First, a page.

The Mom Person and the Big Guy With the Treats and Tennis Balls (he would prefer that I call him the Dad Person or something, but to me he’s always treats and tennis balls!) went on another road trip. And again it was No Dogs Allowed. Biiiiiggg sigh —-. They travelled up to the Ozarks in Missouri and we got a postcard –
That’s just not right. Tell us about that wonderful stuff and then “I wish you were here”!!?? Just not right.
They did bring back a fun book though and I’m going to tell you about that. On their drive to Missouri they travelled through Oklahoma. Indian Territory of the Five Civilized Tribes. These are the Cherokee, the Chickasaw, the Choctaw, the Creeks, and the Seminoles. They lived in the Southeastern US. But in 1830 President Andrew Jackson signed the Indian Removal Act which forced these tribes to move west of the Mississippi River to designated Indian Territories that eventually became the state of Oklahoma. Their journey has become known as the Trail of Tears. (I am quite the history hound!)
The book that I now have is a Chickasaw story called Nittak Hollo Nakfish! or It’s Saturday! The story is written by Laura Marshall Clark, translated by JoAnn Ellis and illustrated by Joshua D. Hinson. It was published by the Chickasaw Nation Division of Arts and Humanities in 2009. The Mom Person got this book at the Five Civilized Tribes Museum in Muskogee, Oklahoma.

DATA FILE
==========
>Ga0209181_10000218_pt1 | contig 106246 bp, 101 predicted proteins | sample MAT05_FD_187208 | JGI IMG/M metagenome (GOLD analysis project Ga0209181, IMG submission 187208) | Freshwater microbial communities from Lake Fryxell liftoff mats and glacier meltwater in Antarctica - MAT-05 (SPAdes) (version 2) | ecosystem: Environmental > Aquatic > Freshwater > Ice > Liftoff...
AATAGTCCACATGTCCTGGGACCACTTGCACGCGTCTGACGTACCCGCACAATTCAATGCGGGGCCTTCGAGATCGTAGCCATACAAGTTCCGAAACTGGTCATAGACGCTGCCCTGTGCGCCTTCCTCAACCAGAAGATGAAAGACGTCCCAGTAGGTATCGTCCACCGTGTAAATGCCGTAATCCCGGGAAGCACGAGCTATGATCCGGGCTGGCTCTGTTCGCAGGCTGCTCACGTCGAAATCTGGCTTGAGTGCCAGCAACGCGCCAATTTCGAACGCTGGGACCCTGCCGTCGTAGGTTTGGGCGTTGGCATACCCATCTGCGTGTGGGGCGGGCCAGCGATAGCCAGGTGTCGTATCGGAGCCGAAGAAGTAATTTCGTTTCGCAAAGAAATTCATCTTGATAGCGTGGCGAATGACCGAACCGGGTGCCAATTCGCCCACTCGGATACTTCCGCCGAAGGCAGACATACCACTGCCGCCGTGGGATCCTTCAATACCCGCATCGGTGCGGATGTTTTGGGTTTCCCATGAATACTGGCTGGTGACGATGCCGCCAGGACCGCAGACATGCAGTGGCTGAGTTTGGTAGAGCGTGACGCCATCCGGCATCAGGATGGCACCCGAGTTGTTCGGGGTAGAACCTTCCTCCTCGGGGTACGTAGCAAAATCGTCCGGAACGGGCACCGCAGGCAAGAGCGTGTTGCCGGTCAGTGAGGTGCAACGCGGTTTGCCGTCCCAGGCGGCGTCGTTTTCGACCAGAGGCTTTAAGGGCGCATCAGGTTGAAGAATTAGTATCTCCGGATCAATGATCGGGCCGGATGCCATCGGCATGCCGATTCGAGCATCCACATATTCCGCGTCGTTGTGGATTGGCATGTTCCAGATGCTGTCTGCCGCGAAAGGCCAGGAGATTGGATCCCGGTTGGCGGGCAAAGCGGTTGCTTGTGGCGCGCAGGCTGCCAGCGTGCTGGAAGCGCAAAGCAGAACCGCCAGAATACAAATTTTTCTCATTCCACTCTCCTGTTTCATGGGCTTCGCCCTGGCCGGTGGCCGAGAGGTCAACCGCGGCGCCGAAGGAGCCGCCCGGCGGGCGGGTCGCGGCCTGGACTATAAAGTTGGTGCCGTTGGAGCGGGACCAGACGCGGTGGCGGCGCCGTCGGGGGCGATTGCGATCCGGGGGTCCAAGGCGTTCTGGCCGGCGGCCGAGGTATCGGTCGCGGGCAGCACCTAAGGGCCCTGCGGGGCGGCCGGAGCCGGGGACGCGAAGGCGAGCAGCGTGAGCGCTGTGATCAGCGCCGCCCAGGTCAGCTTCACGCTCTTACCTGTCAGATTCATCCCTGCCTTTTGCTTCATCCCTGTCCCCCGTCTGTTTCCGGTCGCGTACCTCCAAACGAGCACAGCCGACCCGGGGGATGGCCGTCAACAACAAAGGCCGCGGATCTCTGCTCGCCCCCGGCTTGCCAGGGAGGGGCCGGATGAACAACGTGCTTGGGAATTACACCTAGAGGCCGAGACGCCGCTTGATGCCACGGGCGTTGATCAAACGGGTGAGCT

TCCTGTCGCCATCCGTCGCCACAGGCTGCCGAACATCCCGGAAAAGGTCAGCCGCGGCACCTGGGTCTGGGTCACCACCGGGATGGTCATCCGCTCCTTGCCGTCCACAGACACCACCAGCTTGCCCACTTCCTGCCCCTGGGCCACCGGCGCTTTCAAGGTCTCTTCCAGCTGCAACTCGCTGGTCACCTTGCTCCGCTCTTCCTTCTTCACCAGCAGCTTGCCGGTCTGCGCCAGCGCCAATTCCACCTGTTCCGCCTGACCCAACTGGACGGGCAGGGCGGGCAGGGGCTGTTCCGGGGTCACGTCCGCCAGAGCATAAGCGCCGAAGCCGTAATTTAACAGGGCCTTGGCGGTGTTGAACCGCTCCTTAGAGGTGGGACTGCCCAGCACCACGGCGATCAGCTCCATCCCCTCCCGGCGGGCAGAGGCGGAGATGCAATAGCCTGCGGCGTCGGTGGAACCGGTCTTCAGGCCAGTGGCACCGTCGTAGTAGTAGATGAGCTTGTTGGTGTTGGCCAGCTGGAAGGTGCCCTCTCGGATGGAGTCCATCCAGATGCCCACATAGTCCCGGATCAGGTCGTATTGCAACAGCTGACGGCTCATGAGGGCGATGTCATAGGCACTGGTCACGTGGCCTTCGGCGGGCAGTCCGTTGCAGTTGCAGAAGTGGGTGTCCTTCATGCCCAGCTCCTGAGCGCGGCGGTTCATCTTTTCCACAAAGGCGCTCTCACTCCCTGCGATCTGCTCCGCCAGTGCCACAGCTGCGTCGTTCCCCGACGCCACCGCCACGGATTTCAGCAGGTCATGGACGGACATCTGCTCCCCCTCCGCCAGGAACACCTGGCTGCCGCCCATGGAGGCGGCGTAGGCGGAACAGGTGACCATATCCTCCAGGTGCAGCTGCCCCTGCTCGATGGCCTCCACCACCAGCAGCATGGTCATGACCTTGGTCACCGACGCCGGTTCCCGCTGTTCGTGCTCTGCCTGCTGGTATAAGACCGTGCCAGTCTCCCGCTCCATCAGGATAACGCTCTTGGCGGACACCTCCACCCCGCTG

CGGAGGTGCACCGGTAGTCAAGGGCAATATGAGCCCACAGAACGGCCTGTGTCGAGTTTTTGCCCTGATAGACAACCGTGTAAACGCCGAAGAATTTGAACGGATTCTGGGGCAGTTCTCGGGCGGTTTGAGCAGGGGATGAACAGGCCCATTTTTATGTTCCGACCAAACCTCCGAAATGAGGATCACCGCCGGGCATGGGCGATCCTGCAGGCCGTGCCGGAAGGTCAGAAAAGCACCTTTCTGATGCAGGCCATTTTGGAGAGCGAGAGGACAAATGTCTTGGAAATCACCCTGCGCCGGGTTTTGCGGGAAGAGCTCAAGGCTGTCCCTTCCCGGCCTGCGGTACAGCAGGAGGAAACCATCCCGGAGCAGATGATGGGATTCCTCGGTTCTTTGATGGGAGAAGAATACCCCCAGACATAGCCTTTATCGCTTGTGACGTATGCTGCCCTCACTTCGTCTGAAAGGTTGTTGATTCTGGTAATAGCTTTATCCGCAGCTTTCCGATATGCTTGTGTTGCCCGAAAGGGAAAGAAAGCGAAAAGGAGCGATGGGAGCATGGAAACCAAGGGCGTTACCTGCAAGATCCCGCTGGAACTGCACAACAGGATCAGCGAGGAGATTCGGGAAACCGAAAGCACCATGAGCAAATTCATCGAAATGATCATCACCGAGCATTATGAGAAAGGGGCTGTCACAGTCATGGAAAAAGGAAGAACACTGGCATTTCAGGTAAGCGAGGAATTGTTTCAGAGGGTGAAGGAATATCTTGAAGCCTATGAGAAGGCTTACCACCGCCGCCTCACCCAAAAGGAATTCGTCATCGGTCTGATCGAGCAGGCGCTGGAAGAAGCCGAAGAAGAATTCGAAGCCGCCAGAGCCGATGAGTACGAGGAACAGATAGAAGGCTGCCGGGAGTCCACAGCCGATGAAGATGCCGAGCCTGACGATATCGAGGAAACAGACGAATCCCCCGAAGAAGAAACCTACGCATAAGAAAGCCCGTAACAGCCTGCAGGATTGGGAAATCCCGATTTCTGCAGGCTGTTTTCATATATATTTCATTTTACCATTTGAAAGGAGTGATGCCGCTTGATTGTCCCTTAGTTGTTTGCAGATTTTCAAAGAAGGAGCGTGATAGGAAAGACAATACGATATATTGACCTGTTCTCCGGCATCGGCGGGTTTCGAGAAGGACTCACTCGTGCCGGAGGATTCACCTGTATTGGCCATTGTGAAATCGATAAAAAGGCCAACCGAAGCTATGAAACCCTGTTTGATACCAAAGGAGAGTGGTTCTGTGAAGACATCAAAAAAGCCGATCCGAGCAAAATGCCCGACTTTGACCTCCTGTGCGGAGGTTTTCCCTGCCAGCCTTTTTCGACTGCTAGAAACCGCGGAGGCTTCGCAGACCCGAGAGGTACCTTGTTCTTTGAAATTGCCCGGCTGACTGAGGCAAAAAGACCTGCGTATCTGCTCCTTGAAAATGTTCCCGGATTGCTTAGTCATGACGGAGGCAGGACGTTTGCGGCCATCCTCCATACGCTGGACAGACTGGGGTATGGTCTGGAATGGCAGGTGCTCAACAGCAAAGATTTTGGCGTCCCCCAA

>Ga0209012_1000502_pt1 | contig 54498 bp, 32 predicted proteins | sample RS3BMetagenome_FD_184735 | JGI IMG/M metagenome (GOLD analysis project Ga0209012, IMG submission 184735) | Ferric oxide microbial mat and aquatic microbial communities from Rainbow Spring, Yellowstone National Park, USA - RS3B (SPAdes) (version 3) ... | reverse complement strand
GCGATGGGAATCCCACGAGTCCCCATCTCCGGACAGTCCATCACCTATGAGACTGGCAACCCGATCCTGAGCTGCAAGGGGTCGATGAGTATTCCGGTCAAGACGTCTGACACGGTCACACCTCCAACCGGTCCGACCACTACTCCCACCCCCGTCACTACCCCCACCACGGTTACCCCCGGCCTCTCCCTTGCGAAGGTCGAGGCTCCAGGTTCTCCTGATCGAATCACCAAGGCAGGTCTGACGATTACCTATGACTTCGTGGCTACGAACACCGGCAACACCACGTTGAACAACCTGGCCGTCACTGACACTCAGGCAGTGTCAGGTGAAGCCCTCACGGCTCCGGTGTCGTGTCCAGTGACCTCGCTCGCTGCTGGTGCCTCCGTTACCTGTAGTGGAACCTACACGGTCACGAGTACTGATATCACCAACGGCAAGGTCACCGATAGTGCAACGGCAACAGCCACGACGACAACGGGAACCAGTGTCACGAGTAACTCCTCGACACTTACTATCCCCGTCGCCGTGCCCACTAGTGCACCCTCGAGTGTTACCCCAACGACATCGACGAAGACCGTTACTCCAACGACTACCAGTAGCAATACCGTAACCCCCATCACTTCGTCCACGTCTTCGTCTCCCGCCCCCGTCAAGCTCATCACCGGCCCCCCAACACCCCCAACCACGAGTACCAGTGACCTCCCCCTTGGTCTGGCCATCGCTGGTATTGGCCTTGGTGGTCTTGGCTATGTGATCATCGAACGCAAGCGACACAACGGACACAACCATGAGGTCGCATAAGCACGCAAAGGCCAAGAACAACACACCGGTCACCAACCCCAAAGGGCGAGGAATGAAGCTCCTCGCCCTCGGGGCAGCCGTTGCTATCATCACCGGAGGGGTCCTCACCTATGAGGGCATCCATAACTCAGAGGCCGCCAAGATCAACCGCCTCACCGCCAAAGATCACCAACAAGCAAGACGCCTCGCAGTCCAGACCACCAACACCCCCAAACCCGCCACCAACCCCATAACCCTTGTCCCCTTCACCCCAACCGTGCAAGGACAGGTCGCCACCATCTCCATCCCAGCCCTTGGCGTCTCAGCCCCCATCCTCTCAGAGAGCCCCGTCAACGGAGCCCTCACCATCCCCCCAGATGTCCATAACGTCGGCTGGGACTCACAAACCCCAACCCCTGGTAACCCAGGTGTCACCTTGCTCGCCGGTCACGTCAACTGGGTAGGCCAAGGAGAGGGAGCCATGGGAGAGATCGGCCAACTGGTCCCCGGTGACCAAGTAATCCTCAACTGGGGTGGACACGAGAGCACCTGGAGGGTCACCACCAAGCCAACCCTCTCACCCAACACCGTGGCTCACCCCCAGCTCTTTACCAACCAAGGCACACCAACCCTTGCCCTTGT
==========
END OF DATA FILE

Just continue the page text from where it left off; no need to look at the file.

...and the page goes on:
This is the story of Talhoffi, a young Chickasaw bunny who has grown big enough to be able to walk to his cousins’ house through the big woods all by himself. It is Saturday. The day for this big adventure. His dog, Mokie, goes with him. They are best friends! I like stories with a best friend dog! While walking through the woods, Talhoffi thinks of the stories that his father and grandfather and the elders have told him about the woods and nature. These stories help him to feel brave like a warrior and he and Mokie arrive safely and happily at the cousins’ house.
The fun thing about this book is that it has the Chickasaw translation right along with the English translation. And a glossary in the back of the book. So you can learn some Chickasaw while reading the story!
To learn more about the Chickasaw Nation check out their website.